One week is what separates me from the biggest adventure of my life up to this point.
168 hours until my life changes completely and forever.
These 7 days that stand between me and August 17 are my two and a half second pause. That short amount of time where I think of any and every thing that could possibly go wrong. I could lose my luggage completely. I could hate being there. Terribly. I could get malaria. I could misjudge what I’ve signed up for and end up doing very poorly in my classes. The child that I am responsible for for three months not only could, but realistically may die.
But life and rides have something in common.
In those loops that always make my stomach ache and my head get a tension migraine, when I’m wishing this contraption would just hurry up and get to the end of the track so that I can get off, I realize this ride isn’t going to speed up for me. And in that moment when I’m on my back, hands as straight as they can go, shrieks of pure exhilaration echoing in unison with everyone else, wishing this flight would last forever, I realize this ride isn’t going to slow down for me.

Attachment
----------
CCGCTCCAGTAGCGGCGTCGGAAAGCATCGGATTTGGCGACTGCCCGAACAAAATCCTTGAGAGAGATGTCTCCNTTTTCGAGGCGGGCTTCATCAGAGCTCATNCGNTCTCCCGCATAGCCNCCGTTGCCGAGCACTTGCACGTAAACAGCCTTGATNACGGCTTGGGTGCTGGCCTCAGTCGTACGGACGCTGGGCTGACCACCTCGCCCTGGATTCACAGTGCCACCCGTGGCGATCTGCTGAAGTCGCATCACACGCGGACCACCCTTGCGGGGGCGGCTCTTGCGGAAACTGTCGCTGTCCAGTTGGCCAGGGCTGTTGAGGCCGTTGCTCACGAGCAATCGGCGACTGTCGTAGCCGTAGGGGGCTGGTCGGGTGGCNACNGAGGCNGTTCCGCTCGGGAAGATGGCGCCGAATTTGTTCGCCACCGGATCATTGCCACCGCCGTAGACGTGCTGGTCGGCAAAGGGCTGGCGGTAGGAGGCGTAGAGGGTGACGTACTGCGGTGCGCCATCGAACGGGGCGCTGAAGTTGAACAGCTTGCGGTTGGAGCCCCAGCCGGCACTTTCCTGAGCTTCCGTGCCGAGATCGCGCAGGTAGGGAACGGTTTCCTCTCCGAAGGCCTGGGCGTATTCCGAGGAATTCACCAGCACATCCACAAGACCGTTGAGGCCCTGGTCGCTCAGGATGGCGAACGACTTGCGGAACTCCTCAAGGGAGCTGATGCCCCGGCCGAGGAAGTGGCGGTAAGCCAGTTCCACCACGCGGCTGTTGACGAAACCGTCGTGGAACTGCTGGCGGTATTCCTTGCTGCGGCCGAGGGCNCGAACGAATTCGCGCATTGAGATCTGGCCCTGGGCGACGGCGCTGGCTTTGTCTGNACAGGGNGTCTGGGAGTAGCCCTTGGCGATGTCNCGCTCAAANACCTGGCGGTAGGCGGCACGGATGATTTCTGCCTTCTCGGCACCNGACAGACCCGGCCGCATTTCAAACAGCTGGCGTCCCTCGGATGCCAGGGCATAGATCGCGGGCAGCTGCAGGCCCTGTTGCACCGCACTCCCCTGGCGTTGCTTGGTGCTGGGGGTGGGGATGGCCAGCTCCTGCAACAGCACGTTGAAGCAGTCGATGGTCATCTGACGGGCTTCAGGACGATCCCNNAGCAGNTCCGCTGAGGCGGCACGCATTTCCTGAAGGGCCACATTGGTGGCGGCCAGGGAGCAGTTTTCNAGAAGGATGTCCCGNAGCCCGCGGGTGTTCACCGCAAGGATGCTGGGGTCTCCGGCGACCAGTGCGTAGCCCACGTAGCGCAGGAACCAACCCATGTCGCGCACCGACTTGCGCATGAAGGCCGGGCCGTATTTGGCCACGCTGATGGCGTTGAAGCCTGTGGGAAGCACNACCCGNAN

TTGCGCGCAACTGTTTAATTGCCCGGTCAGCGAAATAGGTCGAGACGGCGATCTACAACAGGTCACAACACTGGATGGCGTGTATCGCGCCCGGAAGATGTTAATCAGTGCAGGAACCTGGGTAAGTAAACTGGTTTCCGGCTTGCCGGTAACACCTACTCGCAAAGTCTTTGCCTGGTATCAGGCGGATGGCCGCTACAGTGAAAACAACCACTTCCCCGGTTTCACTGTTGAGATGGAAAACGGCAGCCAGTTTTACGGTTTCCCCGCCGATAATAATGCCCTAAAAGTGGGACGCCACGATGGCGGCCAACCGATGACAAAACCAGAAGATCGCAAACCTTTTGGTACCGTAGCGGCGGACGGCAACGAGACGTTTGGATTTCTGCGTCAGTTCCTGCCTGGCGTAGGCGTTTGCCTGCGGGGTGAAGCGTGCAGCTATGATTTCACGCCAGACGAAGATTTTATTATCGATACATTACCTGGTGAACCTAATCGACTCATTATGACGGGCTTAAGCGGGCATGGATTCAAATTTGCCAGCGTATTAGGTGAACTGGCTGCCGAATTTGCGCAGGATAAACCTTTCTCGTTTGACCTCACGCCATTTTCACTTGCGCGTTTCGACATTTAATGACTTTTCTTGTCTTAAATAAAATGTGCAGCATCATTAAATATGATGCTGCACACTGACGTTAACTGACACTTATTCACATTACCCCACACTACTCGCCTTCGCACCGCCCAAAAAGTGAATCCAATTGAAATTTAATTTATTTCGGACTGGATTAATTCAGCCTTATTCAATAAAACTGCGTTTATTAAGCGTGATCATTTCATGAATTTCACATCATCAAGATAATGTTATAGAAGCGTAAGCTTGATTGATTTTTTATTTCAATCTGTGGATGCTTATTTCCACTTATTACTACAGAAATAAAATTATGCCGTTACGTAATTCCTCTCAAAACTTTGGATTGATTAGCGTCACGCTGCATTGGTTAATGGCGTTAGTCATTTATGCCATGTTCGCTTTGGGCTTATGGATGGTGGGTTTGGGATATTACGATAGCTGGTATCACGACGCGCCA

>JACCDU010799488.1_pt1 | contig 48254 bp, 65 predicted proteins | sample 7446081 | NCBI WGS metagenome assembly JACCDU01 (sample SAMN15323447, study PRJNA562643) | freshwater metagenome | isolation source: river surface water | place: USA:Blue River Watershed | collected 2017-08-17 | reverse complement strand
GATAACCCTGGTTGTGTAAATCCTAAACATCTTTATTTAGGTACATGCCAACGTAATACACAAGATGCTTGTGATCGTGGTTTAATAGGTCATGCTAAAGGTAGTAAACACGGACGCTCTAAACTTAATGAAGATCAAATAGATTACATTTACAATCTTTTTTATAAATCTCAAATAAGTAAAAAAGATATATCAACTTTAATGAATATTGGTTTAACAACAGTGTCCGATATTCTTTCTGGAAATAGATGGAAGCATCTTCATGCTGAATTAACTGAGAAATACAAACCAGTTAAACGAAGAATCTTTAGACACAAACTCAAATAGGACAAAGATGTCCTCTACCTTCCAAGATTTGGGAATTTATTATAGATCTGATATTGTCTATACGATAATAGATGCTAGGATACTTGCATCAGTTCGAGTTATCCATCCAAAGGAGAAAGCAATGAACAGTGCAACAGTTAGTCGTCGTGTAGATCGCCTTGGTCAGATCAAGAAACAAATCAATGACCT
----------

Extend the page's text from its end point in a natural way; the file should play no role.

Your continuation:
I know there will be moments in the 14 weeks I’m gone when I wish I could get on a plane and get home. When all I want is to talk to my mom and hug my dad. When the only thing that will make me feel better is a Moose Tracks milkshake and snuggling with a blanket and my dog. I know there will be moments of pure bliss when I wish that this semester could just last forever. When I’m looking into sad eyes on faces of pure joy, finding my calling. When our team is singing and dancing to the beat of African songs, experiencing the kind of love for one another that God had intended for us to have towards each other all along from the beginning. When that baby of mine smiles when they see that our van has pulled up and reaches up to be held as we walk through the door.